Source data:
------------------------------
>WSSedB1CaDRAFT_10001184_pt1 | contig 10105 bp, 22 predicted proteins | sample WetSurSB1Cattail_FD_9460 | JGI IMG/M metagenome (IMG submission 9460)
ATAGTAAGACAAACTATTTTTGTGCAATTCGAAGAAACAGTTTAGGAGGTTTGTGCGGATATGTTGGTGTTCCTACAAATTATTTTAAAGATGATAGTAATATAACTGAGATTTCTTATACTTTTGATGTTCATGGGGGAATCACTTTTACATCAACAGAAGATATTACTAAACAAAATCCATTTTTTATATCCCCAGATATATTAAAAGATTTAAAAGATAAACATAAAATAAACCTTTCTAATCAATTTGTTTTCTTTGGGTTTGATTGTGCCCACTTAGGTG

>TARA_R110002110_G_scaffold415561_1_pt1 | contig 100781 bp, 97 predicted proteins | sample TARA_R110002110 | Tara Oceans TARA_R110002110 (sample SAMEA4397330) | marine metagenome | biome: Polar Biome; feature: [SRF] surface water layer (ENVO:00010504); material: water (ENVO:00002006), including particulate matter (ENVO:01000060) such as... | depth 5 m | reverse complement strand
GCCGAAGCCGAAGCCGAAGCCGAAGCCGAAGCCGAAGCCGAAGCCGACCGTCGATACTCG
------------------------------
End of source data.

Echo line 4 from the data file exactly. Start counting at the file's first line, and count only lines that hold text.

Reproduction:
GCCGAAGCCGAAGCCGAAGCCGAAGCCGAAGCCGAAGCCGAAGCCGACCGTCGATACTCG